He’s a living weapon. She’s a teenage fugitive. Together, they’ll either uncover an alien conspiracy…or die trying.
Natalie Wright’s HALF: The Deep Beneath: Human-Alien Life Form

YA Kindle Daily Deal

HALF: The Deep Beneath: Human-Alien Life Form

by Natalie Wright
4.1 stars – 82 reviews
Currently FREE for Amazon Prime Members
FREE with Kindle UnlimitedLearn More
Text-to-Speech and Lending: Enabled
Here’s the set-up:

He’s a living weapon. She’s a teenage fugitive. Together, they’ll either uncover an alien conspiracy…or die trying.

Erika Holt is one school year away from freedom, but a twist of fate could turn her into a fugitive. When a fun night in the Arizona desert turns deadly, Erika only survives with the help of a mysterious creature. She’s faced with an impossible decision: risk her future to hide her savior or do nothing and condemn him to a life in a cage.

Bred as a weapon, Number Nine’s spliced genes give him the power to kill with his mind. Part alien, part human, he’s never known kindness or love… until his escape from the top-secret government facility brings him face to face with a spunky 17-year-old girl. On the run from black ops mercenaries, Erika and Number Nine must work together to uncover the secrets of his origins before the Earth is thrown into intergalactic war.

HALF: The Deep Beneath is the first book in a gripping YA sci-fi trilogy. If you like alien encounters, fast-paced action, and intergalactic romance, then you’ll love Natalie Wright’s award-winning adventure.

Kindle Kids Deal are sponsored by this week’s Kids Corner Book of The Week:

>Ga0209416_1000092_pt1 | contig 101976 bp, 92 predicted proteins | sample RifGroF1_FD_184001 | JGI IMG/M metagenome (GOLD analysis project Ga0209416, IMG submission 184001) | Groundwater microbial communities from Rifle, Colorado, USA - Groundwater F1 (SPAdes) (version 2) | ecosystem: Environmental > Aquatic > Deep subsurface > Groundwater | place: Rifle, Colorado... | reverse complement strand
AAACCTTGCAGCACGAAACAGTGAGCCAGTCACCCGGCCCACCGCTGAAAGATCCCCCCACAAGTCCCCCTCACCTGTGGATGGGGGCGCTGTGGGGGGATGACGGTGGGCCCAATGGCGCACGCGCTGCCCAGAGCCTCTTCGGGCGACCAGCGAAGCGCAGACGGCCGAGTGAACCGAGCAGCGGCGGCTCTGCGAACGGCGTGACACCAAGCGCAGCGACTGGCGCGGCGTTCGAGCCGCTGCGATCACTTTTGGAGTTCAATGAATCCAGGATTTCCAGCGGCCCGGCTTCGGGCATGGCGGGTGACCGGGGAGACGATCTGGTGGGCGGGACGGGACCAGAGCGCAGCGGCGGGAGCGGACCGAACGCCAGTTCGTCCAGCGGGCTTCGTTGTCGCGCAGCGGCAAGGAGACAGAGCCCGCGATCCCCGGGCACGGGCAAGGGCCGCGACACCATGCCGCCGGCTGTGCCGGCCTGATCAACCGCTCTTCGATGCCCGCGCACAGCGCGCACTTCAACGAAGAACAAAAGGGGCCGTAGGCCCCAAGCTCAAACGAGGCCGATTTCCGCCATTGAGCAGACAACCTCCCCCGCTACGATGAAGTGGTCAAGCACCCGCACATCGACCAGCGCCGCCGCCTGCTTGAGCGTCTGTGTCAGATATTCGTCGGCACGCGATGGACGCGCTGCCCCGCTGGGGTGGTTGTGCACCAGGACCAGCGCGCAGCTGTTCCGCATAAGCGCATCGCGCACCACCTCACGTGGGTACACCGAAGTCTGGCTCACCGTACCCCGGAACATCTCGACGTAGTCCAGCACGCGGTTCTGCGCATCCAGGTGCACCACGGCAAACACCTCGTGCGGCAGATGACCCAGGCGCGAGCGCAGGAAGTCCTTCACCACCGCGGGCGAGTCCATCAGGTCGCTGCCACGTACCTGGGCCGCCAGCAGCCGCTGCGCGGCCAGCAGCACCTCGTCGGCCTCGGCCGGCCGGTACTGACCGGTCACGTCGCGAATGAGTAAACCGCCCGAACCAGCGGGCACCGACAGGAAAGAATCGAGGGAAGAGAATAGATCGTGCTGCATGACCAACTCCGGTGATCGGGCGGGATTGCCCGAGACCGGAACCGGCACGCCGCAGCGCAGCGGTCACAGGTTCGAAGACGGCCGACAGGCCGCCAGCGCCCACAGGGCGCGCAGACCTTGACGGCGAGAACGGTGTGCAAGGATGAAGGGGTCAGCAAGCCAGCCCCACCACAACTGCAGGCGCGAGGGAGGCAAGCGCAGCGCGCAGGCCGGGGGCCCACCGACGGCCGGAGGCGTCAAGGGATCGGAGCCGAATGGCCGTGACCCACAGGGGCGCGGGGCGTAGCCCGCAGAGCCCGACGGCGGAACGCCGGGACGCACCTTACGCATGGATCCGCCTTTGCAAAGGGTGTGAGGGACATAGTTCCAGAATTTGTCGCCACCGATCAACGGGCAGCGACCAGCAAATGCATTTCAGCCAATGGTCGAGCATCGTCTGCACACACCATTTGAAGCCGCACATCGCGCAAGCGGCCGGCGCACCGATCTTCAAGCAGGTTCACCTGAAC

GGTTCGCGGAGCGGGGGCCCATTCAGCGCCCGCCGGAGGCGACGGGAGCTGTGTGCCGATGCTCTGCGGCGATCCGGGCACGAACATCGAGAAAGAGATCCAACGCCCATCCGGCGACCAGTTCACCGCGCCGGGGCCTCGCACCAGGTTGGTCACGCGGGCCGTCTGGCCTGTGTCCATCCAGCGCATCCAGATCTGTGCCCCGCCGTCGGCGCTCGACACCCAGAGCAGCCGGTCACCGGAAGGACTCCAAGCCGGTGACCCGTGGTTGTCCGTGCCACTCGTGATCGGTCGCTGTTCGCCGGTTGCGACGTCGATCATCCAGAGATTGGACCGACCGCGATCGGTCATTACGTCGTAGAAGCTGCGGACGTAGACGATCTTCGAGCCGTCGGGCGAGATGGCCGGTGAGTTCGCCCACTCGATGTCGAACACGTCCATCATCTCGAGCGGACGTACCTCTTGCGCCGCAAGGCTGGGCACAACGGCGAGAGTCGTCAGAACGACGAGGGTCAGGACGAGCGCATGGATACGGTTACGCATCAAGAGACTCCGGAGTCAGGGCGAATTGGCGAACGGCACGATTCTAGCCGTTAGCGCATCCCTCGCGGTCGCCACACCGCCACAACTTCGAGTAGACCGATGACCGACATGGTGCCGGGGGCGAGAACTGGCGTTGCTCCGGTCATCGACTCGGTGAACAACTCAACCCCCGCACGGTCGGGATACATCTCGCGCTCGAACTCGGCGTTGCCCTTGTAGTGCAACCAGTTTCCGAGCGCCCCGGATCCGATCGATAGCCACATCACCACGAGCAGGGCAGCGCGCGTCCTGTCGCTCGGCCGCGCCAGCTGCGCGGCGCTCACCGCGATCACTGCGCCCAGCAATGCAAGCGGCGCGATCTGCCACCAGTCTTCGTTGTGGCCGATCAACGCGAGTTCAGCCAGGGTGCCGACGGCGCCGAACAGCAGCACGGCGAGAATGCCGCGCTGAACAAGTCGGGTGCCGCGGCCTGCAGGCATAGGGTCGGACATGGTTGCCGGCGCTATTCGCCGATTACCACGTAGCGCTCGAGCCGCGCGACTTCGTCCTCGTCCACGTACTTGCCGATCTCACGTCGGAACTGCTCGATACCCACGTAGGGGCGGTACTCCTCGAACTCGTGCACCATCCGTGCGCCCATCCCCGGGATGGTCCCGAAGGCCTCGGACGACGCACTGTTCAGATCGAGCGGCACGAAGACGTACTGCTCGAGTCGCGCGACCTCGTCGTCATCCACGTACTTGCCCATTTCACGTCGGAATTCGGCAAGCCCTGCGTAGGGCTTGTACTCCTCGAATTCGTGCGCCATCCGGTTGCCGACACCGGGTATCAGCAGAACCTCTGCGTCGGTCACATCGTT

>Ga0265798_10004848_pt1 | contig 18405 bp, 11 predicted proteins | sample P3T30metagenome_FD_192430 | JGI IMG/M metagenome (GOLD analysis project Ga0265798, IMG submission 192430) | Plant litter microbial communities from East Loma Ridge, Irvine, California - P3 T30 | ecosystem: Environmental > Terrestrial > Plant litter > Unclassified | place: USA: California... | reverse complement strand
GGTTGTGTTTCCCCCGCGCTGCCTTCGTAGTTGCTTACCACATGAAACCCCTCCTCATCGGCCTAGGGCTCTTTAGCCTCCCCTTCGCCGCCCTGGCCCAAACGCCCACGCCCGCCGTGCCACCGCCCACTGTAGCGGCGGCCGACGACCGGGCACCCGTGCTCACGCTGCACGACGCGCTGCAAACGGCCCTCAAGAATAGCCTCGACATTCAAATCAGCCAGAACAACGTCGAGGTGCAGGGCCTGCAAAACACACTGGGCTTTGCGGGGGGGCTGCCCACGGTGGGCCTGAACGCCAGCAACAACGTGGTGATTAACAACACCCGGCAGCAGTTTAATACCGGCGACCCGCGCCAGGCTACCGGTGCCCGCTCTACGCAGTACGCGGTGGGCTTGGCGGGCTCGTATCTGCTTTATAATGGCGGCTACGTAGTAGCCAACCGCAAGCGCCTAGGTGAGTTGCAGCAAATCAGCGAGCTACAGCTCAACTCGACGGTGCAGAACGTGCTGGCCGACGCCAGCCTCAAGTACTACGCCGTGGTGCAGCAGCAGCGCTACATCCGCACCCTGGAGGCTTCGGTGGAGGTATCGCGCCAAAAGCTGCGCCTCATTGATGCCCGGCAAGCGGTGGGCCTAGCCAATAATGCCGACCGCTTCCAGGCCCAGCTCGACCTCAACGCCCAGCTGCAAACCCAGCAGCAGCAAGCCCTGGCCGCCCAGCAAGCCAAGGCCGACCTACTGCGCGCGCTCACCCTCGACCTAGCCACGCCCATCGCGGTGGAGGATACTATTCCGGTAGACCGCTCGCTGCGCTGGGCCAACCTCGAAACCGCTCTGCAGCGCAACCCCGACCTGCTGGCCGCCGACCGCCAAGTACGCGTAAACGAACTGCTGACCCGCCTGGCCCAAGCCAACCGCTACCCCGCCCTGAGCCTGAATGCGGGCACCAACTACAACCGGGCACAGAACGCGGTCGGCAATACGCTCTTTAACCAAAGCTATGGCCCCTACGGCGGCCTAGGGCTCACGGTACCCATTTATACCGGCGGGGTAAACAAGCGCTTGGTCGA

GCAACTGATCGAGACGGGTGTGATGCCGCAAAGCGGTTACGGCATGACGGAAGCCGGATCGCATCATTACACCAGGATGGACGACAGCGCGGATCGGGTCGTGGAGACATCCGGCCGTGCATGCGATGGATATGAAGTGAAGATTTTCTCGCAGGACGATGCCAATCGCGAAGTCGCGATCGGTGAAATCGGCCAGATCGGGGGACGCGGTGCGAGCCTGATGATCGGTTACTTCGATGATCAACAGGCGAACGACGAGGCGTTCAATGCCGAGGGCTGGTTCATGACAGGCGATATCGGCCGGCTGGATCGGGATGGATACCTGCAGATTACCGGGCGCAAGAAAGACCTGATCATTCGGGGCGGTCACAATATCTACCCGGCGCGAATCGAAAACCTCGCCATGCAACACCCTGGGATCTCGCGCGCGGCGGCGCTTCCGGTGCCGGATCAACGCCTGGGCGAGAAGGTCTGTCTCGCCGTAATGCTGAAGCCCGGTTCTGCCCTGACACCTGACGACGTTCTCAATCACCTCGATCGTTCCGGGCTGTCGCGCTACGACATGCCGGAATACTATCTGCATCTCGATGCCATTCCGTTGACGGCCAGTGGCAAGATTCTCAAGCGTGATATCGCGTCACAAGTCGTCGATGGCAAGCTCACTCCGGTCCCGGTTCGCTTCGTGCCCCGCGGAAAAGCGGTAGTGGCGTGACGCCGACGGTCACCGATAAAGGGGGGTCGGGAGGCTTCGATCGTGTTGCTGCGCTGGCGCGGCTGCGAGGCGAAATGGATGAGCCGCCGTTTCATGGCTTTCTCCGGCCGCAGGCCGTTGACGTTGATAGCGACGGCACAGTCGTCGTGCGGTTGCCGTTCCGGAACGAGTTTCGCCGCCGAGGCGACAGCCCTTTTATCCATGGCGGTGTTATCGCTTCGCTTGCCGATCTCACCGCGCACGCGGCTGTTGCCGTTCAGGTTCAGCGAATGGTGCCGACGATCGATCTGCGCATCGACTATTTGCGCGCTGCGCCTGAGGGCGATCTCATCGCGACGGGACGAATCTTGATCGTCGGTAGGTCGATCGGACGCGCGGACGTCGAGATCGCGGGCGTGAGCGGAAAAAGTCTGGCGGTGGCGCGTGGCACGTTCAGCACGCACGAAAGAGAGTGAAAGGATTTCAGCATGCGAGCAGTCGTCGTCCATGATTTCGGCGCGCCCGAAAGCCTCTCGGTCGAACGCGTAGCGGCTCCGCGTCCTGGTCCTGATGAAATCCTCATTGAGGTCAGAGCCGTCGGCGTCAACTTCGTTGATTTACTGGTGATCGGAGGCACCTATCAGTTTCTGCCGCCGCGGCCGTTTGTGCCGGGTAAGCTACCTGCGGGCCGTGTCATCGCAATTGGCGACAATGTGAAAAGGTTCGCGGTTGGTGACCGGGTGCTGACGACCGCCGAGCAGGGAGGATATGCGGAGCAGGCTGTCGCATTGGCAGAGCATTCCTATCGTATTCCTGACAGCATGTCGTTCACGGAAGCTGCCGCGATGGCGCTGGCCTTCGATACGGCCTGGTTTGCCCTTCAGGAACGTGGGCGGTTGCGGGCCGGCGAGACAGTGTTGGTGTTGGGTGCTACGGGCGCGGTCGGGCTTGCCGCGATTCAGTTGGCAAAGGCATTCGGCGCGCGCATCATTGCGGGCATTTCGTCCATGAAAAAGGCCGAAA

How Dare the Sun Rise: Memoirs of a War Child

by Sandra Uwiringiyimana
4.7 stars – 39 reviews
Text-to-Speech: Enabled
Here’s the set-up:

Junior Library Guild Selection * New York Public Library’s Best Books for Teens * Goodreads Choice Awards Nonfiction Finalist * Chicago Public Library’s Best of the Best Books for Teens: Nonfiction * 2018 Texas Topaz Nonfiction List * YALSA’s 2018 Quick Picks List

“This gut-wrenching, poetic memoir reminds us that no life story can be reduced to the word ‘refugee.’” —New York Times Book Review

“A critical piece of literature, contributing to the larger refugee narrative in a way that is complex and nuanced.” —School Library Journal (starred review)

This profoundly moving memoir is the remarkable and inspiring true story of Sandra Uwiringiyimana, a girl from the Democratic Republic of the Congo who tells the tale of how she survived a massacre, immigrated to America, and overcame her trauma through art and activism.

Sandra was just ten years old when she found herself with a gun pointed at her head. She had watched as rebels gunned down her mother and six-year-old sister in a refugee camp. Remarkably, the rebel didn’t pull the trigger, and Sandra escaped.

Thus began a new life for her and her surviving family members. With no home and no money, they struggled to stay alive. Eventually, through a United Nations refugee program, they moved to America, only to face yet another ethnic disconnect. Sandra may have crossed an ocean, but there was now a much wider divide she had to overcome. And it started with middle school in New York.

In this memoir, Sandra tells the story of her survival, of finding her place in a new country, of her hope for the future, and how she found a way to give voice to her people.

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